$1.25 ?

31 August 1989 St, Chisinau
On August 27, 1989, the Popular Front of Moldova organized a mass demonstration in Chişinău, that became known as the Great National Assembly, which pressured the authorities of the Moldavian Soviet Socialist Republic to adopt a language law on August 31, 1989 that proclaimed the Moldovan language written in the Latin script to be the state language of the MSSR.

Nativity Cathedral, Chișinău
The Cathedral of Christ's Nativity is the main cathedral of the Moldovan Orthodox Church


The Chișinău Water Tower is an architectural monument of Chișinău, Moldova, located at 2 Mitropolit Bănulescu-Bodoni Street and built at the end of 19th century after a project by Alexander Bernadazzi. It was a main part of Chişinău's water system.

Stephen the Great Monument

Triumphal arch, Chișinău

Ştefan cel Mare Central Park is the main park in Central Chişinău, Moldova. Formerly known as Pushkin Park, it is the oldest park in Moldova and spans about 7 hectares.

The Alley of Classics is a sculptural complex located in the Stephen the Great Park in Central

Valea Morilor Park and Lake

OSCE - Organization for Security and Co-operation in Europe


Posted by 123Joanne 03:03 Archived in Moldova Comments (0)


85 °F

We had a great time in Odessa, so much nicer than Kiev. The city is definitely a tourist town catering to everyone. Of course we still had our personal tour guide Alona so once again not much thinking on our part of where to go and what to see. She has definitely spoiled us, something we can easily get used to. One of the things I liked about this city is how they are renovating the old buildings keeping the beautiful architecture instead of knocking them down and rebuilding which would be much cheaper and faster. Walking along the pedestrian walkway at night was reminiscent of an amusement park with the carnival games and the street performers who were very talented. There aren’t too many historical sights to see so this was more of a laid back, relaxing part of our vacation which is always a happy time for me. ?

The weather was fantastic and the food was great and reasonably priced.

In my last post of Kiev, I purposely didn’t mention the crazy driving habits, but after more scary episodes I felt it was time to tell all. Was I scared? Yes. But I was more amazed that I didn’t see more accidents or cars with dents.

You know what red lights are in Ukraine? Suggestions (courtesy of C.P.S.)
You know what pedestrians are in Ukraine? Targets
You know what traffic lines in the road are in Ukraine? Abstract Art

We part ways with Cody and Alona for a few weeks as we travel in different directions but will meet up with them in Montenegro. It’s fun traveling with family so we are excited that we will see them again soon. We are also excited that Chad has a week off of school and will spend time with us in Florence, Italy. Yay, the entire family together for a week in October.

The Potemkin Stairs, or Potemkin Steps, is a giant stairway in Odessa, Ukraine. The stairs are considered a formal entrance into the city from the direction of the sea and are the best known symbol of Odessa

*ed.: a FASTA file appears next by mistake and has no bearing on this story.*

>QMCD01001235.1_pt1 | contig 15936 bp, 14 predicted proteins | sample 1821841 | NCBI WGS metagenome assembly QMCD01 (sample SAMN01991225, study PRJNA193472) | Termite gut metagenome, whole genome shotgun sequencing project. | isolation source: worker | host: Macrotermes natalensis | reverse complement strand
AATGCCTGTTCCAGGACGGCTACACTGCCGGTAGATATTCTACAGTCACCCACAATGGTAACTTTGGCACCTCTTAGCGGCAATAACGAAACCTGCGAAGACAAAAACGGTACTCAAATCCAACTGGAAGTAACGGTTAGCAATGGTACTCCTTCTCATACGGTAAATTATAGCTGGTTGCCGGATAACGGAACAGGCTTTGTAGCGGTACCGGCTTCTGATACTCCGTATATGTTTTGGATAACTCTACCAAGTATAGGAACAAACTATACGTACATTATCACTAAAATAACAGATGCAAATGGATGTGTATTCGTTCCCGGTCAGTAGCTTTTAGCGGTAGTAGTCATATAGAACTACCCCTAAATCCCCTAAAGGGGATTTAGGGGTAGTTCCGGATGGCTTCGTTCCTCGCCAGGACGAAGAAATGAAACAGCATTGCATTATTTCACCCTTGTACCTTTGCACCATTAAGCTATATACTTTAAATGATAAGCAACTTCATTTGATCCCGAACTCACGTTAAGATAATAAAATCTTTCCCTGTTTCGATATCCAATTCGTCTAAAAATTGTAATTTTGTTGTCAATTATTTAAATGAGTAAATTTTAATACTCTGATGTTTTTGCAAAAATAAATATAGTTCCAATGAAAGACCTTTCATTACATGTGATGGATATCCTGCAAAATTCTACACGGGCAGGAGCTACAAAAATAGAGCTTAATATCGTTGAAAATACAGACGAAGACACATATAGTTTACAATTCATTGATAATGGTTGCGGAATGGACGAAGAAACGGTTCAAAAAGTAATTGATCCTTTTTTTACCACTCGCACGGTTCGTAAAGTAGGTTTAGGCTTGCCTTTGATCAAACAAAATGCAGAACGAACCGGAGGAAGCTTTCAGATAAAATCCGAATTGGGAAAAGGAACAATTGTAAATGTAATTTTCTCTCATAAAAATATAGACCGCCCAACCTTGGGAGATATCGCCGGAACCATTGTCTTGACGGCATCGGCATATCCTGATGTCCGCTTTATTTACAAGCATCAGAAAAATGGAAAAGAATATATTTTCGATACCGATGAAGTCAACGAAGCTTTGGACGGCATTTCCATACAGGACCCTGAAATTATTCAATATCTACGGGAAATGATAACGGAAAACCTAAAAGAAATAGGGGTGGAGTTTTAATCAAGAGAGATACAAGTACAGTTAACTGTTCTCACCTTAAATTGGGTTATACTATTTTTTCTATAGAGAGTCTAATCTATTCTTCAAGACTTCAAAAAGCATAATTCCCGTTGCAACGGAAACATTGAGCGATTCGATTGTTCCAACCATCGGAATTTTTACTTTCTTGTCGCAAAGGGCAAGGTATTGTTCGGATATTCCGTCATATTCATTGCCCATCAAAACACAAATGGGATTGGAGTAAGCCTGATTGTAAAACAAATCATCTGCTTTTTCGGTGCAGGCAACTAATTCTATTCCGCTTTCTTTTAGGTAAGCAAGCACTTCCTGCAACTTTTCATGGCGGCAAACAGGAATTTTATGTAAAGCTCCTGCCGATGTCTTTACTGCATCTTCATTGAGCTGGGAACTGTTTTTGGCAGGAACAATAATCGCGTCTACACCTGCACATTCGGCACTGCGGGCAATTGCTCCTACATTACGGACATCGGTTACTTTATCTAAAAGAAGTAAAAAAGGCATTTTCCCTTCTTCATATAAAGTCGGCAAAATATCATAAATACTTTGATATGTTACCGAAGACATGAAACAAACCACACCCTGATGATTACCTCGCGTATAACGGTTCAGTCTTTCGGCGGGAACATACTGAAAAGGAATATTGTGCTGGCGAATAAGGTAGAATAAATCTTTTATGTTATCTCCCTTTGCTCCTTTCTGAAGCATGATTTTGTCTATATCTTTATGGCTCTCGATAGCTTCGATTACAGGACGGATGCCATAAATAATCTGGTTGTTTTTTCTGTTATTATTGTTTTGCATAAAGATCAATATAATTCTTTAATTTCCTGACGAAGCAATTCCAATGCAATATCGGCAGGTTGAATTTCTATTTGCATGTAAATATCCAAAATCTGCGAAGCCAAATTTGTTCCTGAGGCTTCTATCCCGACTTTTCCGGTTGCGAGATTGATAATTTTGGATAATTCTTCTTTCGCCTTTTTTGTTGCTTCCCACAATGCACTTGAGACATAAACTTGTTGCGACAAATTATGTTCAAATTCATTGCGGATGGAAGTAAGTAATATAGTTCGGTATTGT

Pryvoz Market

Monument to Steve Jobs

Building renovation

Pedestrian walkway

Posted by 123Joanne 10:59 Archived in Ukraine Comments (1)


85 °F

This city has a way to go before it becomes a true tourist stop. Some buildings in the old part of town are nice, but most have been destroyed so what’s left is the 60’s era communist style. We took a tour of Saint Sophia's Cathedral, which was amazing and interesting, but the highlight of Kiev was our visit to Viktor Yanukovych Presidential Palace. The grounds were spectacular but the palace was more of a cabin design which we found a little odd. There were gorgeous chandeliers and the craftsmanship of the woodwork was amazing. The facility included a sports complex (with a 4 lane bowling alley, boxing ring, indoor/outdoor tennis courts), medical facility, spa, movie theater, church, 3 dining rooms, a zoo and much more. Of course that all came at the cost of the Ukrainian people. In February 2014 Yanukovych was removed from office as a result of the 2014 Ukrainian revolution. He is currently in exile in Russia and wanted by Ukraine for high treason. Along with billions of dollars that he stole from the Ukrainian people, he also stole the artwork off the walls of the palace when he escaped to Russia.

The food here is excellent and cheap, and that’s always a good combination. We were able to enjoy our visit because of our personal tour guide Alona. You can see and learn so much more when a local takes you around their city explaining everything. A true gift, thank-you Alona.

The day we got to Kiev they were cleaning up from a terrible rain storm the day before (flooded underground, lots of broken tree limbs and debris) but the city was quick about cleaning it up. The day we left we were caught in a downpour as we walked to the train station and got soaked, even our clothes inside our luggage were wet, but C’est la vie. A part of the adventure we could have done without is when Mitch fell victim to food poisoning. So a piece of advice for fellow travelers, don’t assume that the country has a terrible tasting soft serve chocolate ice cream when in fact, that sour taste in the ice cream is just bad cream. Live and learn the hard way. ?

The Motherland Monument

Independence Monument in the background

The People's Friendship Arch


Park of Eternal Glory

Saint Sophia Cathedral in Kiev is an outstanding architectural monument of Kievan Rus'. The cathedral is one of the city's best known landmarks and the first heritage site in Ukraine to be inscribed on the World Heritage List

Yanukovych Presidential Palace

Appetizers checkers ?

Posted by 123Joanne 02:03 Archived in Ukraine Comments (0)